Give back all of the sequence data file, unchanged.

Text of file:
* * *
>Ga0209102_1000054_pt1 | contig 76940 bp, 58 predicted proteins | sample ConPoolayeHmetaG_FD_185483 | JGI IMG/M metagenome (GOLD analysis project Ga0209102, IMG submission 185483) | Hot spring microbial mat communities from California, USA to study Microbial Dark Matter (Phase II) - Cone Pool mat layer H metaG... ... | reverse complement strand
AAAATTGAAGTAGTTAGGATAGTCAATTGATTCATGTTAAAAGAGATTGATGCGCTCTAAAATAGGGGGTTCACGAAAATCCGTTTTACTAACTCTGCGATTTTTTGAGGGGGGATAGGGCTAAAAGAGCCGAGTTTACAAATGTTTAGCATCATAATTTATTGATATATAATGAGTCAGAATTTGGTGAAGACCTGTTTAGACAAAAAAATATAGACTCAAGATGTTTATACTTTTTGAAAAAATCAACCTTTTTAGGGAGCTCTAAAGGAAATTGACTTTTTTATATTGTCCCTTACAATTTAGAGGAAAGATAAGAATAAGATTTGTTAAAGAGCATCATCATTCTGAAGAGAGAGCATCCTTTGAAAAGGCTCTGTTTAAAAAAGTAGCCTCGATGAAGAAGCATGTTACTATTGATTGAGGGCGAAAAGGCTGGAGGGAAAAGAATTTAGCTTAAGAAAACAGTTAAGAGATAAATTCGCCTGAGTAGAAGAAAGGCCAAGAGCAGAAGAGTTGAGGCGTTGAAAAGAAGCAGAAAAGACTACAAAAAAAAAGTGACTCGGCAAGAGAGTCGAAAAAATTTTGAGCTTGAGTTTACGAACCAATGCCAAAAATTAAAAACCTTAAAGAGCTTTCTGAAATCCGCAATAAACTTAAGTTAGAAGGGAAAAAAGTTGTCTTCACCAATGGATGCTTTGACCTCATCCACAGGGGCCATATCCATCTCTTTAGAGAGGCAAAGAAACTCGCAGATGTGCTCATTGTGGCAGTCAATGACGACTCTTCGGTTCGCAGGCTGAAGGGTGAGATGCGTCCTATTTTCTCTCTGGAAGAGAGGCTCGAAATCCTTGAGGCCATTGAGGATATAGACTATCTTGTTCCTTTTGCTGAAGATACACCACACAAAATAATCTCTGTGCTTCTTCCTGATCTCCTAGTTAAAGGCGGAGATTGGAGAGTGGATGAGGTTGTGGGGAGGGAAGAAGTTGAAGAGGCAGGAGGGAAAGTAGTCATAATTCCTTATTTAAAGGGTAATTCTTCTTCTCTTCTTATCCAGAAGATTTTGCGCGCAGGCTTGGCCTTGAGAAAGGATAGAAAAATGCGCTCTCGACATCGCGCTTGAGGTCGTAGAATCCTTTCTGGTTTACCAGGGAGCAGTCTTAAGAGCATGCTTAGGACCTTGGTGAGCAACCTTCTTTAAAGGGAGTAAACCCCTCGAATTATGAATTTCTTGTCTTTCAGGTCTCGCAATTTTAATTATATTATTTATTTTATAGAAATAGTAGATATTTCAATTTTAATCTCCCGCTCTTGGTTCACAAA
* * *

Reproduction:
>Ga0209102_1000054_pt1 | contig 76940 bp, 58 predicted proteins | sample ConPoolayeHmetaG_FD_185483 | JGI IMG/M metagenome (GOLD analysis project Ga0209102, IMG submission 185483) | Hot spring microbial mat communities from California, USA to study Microbial Dark Matter (Phase II) - Cone Pool mat layer H metaG... ... | reverse complement strand
AAAATTGAAGTAGTTAGGATAGTCAATTGATTCATGTTAAAAGAGATTGATGCGCTCTAAAATAGGGGGTTCACGAAAATCCGTTTTACTAACTCTGCGATTTTTTGAGGGGGGATAGGGCTAAAAGAGCCGAGTTTACAAATGTTTAGCATCATAATTTATTGATATATAATGAGTCAGAATTTGGTGAAGACCTGTTTAGACAAAAAAATATAGACTCAAGATGTTTATACTTTTTGAAAAAATCAACCTTTTTAGGGAGCTCTAAAGGAAATTGACTTTTTTATATTGTCCCTTACAATTTAGAGGAAAGATAAGAATAAGATTTGTTAAAGAGCATCATCATTCTGAAGAGAGAGCATCCTTTGAAAAGGCTCTGTTTAAAAAAGTAGCCTCGATGAAGAAGCATGTTACTATTGATTGAGGGCGAAAAGGCTGGAGGGAAAAGAATTTAGCTTAAGAAAACAGTTAAGAGATAAATTCGCCTGAGTAGAAGAAAGGCCAAGAGCAGAAGAGTTGAGGCGTTGAAAAGAAGCAGAAAAGACTACAAAAAAAAAGTGACTCGGCAAGAGAGTCGAAAAAATTTTGAGCTTGAGTTTACGAACCAATGCCAAAAATTAAAAACCTTAAAGAGCTTTCTGAAATCCGCAATAAACTTAAGTTAGAAGGGAAAAAAGTTGTCTTCACCAATGGATGCTTTGACCTCATCCACAGGGGCCATATCCATCTCTTTAGAGAGGCAAAGAAACTCGCAGATGTGCTCATTGTGGCAGTCAATGACGACTCTTCGGTTCGCAGGCTGAAGGGTGAGATGCGTCCTATTTTCTCTCTGGAAGAGAGGCTCGAAATCCTTGAGGCCATTGAGGATATAGACTATCTTGTTCCTTTTGCTGAAGATACACCACACAAAATAATCTCTGTGCTTCTTCCTGATCTCCTAGTTAAAGGCGGAGATTGGAGAGTGGATGAGGTTGTGGGGAGGGAAGAAGTTGAAGAGGCAGGAGGGAAAGTAGTCATAATTCCTTATTTAAAGGGTAATTCTTCTTCTCTTCTTATCCAGAAGATTTTGCGCGCAGGCTTGGCCTTGAGAAAGGATAGAAAAATGCGCTCTCGACATCGCGCTTGAGGTCGTAGAATCCTTTCTGGTTTACCAGGGAGCAGTCTTAAGAGCATGCTTAGGACCTTGGTGAGCAACCTTCTTTAAAGGGAGTAAACCCCTCGAATTATGAATTTCTTGTCTTTCAGGTCTCGCAATTTTAATTATATTATTTATTTTATAGAAATAGTAGATATTTCAATTTTAATCTCCCGCTCTTGGTTCACAAA